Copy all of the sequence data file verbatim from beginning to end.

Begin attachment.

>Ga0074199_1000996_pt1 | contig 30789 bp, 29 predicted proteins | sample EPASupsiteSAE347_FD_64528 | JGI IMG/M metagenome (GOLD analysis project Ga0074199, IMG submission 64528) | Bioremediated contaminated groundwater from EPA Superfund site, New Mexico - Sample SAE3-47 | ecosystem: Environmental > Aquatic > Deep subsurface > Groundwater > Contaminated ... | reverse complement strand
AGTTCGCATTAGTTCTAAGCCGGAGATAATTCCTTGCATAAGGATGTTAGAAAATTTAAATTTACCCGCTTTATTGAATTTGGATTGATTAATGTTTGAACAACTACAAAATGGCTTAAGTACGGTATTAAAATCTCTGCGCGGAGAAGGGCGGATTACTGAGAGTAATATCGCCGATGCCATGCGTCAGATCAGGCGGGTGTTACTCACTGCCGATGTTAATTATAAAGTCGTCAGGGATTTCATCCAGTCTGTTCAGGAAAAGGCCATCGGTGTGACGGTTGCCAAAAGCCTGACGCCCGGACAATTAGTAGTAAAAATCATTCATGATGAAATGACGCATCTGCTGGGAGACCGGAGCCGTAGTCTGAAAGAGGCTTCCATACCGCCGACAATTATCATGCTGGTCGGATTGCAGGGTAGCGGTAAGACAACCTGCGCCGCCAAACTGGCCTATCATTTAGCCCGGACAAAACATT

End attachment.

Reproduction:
>Ga0074199_1000996_pt1 | contig 30789 bp, 29 predicted proteins | sample EPASupsiteSAE347_FD_64528 | JGI IMG/M metagenome (GOLD analysis project Ga0074199, IMG submission 64528) | Bioremediated contaminated groundwater from EPA Superfund site, New Mexico - Sample SAE3-47 | ecosystem: Environmental > Aquatic > Deep subsurface > Groundwater > Contaminated ... | reverse complement strand
AGTTCGCATTAGTTCTAAGCCGGAGATAATTCCTTGCATAAGGATGTTAGAAAATTTAAATTTACCCGCTTTATTGAATTTGGATTGATTAATGTTTGAACAACTACAAAATGGCTTAAGTACGGTATTAAAATCTCTGCGCGGAGAAGGGCGGATTACTGAGAGTAATATCGCCGATGCCATGCGTCAGATCAGGCGGGTGTTACTCACTGCCGATGTTAATTATAAAGTCGTCAGGGATTTCATCCAGTCTGTTCAGGAAAAGGCCATCGGTGTGACGGTTGCCAAAAGCCTGACGCCCGGACAATTAGTAGTAAAAATCATTCATGATGAAATGACGCATCTGCTGGGAGACCGGAGCCGTAGTCTGAAAGAGGCTTCCATACCGCCGACAATTATCATGCTGGTCGGATTGCAGGGTAGCGGTAAGACAACCTGCGCCGCCAAACTGGCCTATCATTTAGCCCGGACAAAACATT